As of press time, the U.S. House of Representatives passed the National Defense Authorization Act, which included language about per- and polyfluoroalkyl substances (PFAS). The bill specifically calls for the U.S. military to cease use of firefighting foam containing PFAS by 2025.
While the bill passed in the House, there was not a single Republican representative who voted in favor of it, and the Republican-led Senate seems unlikely to take up the cause. Notably, the White House has threatened to veto the bill because of the language referencing PFAS. It seems imprudent that one item can derail the entire bill, especially considering it is a seemingly small piece of the grander pie.
Speaking of small pieces of pie, Illinois Gov. J.B. Pritzker also recently announced his Rebuild Illinois plan, a $41.5 billion plan to rebuild Illinois’ infrastructure. But of that large plan, Environment and Conservation projects—the only section containing water projects—makes up only approximately 2%, or $1 billion, of the total plan. An additional line item in the Economic and Community Development section allocates $145 million to public infrastructure, as well. Compare these figures to the Transportation bucket—69% at almost $29 billion—and you see just how big of a gap there is in funding to improve water and wastewater systems.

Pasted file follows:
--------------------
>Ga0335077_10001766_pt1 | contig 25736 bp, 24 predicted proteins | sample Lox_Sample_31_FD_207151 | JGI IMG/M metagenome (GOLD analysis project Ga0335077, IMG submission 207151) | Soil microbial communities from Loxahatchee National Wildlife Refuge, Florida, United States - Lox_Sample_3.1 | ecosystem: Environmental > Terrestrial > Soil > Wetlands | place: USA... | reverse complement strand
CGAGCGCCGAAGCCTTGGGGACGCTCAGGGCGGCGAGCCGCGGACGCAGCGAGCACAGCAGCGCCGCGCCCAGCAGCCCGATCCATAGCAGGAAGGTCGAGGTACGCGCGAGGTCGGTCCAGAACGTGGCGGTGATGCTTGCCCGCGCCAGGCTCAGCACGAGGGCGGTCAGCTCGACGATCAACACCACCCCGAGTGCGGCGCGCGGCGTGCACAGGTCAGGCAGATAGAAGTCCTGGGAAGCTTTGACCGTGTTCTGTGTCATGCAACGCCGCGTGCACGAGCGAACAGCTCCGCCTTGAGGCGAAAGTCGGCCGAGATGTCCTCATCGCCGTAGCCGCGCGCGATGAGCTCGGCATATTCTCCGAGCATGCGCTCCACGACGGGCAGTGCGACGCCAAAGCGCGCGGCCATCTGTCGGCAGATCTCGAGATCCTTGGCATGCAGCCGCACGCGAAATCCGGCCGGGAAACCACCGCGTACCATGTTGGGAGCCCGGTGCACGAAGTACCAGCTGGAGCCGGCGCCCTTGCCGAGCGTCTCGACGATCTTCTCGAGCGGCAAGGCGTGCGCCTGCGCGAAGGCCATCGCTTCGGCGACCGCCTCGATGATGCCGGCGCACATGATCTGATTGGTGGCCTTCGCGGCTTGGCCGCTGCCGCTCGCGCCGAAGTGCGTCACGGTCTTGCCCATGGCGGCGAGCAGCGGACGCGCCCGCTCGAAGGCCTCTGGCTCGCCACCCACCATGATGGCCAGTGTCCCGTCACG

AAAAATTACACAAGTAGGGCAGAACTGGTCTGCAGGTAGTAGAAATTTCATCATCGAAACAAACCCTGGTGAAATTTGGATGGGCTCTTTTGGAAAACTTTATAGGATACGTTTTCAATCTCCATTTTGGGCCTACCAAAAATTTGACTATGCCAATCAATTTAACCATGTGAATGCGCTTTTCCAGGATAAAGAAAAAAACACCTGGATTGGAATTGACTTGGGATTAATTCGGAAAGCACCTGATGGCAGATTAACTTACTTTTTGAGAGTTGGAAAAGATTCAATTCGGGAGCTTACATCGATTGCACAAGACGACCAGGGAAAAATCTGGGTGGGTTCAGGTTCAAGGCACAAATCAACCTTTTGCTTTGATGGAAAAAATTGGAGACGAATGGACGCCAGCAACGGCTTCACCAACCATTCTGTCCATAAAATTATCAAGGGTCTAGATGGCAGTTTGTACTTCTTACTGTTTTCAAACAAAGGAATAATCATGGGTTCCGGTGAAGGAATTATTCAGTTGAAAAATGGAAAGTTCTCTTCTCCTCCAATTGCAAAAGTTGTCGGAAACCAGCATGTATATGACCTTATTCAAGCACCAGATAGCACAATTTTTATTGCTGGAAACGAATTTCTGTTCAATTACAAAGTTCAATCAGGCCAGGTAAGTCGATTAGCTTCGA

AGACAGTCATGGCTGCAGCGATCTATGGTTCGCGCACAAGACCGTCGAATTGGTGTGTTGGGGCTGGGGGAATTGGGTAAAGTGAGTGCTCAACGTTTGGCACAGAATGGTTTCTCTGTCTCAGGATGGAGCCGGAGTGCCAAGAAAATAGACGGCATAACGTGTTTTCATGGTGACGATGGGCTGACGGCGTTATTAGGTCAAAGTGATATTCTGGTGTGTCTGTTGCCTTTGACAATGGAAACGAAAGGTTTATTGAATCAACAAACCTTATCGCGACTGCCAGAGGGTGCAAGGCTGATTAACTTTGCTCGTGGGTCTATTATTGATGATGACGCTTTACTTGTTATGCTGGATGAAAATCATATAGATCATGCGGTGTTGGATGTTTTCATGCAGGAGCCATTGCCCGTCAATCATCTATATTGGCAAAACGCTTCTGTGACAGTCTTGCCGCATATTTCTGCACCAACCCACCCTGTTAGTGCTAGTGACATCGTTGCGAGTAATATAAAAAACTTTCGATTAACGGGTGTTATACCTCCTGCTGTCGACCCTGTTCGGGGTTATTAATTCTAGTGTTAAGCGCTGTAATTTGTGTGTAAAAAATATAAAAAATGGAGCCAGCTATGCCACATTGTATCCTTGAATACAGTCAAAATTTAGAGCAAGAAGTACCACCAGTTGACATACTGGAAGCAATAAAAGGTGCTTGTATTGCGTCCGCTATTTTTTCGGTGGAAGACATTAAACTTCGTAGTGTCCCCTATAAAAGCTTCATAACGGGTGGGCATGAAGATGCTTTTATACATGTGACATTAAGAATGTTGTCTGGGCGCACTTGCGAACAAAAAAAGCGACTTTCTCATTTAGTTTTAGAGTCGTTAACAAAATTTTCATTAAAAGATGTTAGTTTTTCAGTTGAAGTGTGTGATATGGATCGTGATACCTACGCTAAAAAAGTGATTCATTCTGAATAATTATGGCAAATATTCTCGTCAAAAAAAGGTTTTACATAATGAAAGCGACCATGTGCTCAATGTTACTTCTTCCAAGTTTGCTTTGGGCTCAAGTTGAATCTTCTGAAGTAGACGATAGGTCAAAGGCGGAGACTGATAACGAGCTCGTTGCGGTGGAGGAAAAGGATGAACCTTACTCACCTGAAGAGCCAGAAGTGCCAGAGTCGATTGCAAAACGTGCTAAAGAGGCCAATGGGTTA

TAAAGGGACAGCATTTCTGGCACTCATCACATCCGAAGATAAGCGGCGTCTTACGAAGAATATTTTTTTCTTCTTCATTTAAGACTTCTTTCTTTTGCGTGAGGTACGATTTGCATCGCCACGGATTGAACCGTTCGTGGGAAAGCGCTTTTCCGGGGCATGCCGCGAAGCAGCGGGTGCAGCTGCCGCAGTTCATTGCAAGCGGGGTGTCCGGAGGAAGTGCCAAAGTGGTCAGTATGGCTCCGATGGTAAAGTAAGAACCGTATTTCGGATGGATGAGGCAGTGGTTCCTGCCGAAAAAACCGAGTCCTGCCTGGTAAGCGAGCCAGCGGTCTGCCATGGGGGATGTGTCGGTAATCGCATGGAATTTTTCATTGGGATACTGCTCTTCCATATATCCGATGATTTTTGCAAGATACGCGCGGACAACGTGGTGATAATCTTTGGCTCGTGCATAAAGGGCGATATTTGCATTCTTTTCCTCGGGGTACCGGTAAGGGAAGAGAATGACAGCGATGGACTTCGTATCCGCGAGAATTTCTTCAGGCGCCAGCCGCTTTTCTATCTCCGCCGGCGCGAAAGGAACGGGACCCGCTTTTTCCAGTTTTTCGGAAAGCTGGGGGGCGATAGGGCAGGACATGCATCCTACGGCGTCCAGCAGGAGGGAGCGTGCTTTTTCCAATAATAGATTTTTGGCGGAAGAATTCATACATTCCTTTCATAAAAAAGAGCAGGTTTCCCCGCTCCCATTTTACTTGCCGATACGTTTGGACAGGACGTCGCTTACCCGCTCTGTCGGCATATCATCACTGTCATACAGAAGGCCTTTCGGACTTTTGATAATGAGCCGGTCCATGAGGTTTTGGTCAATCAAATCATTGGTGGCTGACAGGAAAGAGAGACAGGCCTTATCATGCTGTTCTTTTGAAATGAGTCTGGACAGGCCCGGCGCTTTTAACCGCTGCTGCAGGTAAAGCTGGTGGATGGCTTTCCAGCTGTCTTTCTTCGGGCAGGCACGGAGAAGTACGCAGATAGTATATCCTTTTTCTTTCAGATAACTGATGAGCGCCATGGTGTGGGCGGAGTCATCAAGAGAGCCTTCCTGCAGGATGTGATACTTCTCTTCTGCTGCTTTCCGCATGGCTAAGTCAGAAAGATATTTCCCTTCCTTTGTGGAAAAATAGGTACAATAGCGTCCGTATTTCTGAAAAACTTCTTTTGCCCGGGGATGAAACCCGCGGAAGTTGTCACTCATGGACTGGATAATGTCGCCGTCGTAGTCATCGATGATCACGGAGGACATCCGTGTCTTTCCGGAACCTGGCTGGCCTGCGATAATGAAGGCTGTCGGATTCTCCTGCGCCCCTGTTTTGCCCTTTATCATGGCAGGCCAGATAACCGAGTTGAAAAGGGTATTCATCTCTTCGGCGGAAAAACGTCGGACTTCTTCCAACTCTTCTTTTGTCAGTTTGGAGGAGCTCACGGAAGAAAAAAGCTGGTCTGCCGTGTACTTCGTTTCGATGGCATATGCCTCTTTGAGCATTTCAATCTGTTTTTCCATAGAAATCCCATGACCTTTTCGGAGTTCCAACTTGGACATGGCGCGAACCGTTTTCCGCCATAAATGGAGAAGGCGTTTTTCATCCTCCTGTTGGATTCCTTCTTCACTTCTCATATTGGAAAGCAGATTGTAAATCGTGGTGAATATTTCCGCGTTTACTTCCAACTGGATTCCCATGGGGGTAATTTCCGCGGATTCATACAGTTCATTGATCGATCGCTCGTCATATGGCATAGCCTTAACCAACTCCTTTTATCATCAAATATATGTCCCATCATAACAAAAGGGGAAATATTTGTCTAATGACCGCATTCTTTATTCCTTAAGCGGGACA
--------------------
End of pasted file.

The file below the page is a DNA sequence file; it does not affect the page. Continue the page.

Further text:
When you factor in the lead pipes and the extent of this pipe inventory throughout Chicago, this small allotment is concerning. What good are new roads if lead pipes contribute to damaging our health? Without clean water, what constituency will there be?
Perhaps I am overreacting, as I am playing into the “doom and gloom” scenarios often espoused, but I also believe that the level of funding for transportation could be slightly reduced and appropriated to water, wastewater and storm water projects so the state can begin to chip away at these infrastructure upgrade necessities.